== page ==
This illustrated history portrays one of England’s most fascinating regions – the Black Country in the West Midlands. It provides a nostalgic look at the area’s past and highlights the special character of some of its most important historic sites.
The photographs are taken from the Historic England Archive, a unique collection of over 12 million photographs, drawings, plans and documents covering England’s archaeology, architecture, social and local history. Pictures date from the earliest days of photography to the present and cover subjects from Bronze Age burials and medieval churches to cinemas and seaside resorts.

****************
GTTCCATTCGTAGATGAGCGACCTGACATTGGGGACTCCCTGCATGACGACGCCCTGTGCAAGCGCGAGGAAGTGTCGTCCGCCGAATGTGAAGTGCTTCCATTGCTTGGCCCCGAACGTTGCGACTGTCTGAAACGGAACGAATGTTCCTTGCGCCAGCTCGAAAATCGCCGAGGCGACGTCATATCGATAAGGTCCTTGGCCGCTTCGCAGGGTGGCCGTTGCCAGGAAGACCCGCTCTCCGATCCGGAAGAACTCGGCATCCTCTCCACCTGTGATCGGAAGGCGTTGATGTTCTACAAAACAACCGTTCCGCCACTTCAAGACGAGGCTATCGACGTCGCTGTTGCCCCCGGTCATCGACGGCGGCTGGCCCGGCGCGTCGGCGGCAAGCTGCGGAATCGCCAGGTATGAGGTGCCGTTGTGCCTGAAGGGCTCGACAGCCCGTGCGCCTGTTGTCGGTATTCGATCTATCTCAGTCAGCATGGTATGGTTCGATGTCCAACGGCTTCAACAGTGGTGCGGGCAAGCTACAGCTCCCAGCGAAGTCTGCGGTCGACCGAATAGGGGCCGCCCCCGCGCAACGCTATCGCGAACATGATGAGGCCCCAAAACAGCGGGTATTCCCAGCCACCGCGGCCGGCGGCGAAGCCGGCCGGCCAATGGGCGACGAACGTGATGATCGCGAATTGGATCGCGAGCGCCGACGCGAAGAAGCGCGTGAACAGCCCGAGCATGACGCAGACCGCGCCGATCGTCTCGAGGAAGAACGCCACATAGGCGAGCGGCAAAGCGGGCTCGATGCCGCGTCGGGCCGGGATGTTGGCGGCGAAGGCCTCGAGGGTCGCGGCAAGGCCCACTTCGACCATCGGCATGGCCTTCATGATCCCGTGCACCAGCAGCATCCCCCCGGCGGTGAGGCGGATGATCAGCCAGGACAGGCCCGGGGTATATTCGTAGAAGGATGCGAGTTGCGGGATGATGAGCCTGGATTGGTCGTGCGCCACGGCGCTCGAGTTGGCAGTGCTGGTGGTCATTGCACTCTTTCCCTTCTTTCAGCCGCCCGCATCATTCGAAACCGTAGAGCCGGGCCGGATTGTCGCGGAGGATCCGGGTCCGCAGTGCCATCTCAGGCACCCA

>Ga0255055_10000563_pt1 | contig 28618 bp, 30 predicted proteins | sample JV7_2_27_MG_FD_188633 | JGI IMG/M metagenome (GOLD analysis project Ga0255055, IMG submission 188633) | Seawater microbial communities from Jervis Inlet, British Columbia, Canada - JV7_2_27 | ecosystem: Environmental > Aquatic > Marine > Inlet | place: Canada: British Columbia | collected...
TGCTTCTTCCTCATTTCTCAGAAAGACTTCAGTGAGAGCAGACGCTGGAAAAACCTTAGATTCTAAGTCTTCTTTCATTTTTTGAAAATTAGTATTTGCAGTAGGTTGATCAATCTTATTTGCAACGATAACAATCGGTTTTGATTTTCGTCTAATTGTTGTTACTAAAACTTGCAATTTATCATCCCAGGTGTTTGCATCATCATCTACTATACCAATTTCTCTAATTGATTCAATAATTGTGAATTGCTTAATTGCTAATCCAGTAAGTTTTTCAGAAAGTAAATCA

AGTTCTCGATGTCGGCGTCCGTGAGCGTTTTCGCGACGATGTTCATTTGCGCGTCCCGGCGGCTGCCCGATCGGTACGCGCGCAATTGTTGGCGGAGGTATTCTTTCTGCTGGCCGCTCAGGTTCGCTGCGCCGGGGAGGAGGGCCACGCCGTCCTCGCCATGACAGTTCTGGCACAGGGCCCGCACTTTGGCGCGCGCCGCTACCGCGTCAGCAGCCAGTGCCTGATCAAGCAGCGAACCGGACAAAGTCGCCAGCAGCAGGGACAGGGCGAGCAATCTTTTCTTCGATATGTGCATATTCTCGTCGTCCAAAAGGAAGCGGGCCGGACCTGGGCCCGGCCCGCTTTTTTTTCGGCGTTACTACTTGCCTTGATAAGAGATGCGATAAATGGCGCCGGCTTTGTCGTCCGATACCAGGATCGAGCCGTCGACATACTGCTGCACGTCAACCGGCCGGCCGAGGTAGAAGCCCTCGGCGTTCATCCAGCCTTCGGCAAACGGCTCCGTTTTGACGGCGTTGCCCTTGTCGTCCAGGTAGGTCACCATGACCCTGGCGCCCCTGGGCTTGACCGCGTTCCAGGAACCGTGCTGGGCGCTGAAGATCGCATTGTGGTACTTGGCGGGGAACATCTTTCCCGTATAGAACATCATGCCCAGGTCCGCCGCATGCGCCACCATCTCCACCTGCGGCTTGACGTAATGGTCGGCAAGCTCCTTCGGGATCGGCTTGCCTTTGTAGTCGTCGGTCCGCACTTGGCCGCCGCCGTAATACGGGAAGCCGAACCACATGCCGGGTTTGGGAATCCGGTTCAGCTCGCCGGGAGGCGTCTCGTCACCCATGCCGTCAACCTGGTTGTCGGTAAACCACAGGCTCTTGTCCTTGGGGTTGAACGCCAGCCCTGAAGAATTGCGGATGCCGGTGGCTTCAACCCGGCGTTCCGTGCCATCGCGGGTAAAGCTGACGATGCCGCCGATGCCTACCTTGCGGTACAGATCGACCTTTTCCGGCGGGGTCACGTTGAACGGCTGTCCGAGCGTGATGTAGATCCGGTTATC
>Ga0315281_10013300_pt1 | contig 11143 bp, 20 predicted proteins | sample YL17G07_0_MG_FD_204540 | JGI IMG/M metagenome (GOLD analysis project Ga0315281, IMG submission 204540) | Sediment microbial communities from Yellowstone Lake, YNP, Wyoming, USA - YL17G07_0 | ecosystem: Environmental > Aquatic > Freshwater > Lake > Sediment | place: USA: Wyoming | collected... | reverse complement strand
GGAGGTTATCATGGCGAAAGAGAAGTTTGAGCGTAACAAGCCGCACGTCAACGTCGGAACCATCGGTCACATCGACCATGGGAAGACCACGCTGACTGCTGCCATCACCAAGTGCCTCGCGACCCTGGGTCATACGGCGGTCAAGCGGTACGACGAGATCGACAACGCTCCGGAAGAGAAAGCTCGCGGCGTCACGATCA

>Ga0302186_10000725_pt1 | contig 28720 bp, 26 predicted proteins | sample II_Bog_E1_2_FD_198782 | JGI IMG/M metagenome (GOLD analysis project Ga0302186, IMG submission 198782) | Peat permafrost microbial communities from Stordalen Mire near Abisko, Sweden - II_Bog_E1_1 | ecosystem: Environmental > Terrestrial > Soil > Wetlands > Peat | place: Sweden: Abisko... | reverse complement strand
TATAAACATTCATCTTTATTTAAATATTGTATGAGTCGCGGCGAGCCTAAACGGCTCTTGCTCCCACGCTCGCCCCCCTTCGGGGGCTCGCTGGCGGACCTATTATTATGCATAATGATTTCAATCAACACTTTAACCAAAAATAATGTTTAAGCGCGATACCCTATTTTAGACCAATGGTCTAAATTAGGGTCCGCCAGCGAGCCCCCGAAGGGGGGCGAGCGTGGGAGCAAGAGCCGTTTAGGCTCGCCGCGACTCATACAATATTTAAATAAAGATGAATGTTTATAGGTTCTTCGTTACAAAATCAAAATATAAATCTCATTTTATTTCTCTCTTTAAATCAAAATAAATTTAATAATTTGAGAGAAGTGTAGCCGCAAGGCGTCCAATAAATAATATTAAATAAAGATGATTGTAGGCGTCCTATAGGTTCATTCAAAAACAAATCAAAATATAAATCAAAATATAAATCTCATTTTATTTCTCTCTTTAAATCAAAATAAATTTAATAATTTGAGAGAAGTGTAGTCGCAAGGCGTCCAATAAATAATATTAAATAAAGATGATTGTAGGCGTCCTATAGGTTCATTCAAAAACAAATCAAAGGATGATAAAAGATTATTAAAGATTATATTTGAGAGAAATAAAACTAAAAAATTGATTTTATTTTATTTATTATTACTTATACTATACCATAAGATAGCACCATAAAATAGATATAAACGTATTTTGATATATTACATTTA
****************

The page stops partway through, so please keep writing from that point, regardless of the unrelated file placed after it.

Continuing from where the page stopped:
The Black Country has long been an important region in England. The towns and villages west of Birmingham around Dudley, Wolverhampton, Sandwell and Walsall prospered from its rich mineral resources from medieval times, particularly through coal mining and ironworking. These towns were at the forefront of the Industrial Revolution in Britain and by the eighteenth century the area was continuously built up and the site of intensive industry and manufacturing. In the latter part of the twentieth century coal mining in the Black Country rapidly declined and heavy industry and manufacturing moved away. Though the landscape has changed rapidly due to the regeneration of the area in subsequent decades, the Black Country’s unique heritage has not been lost.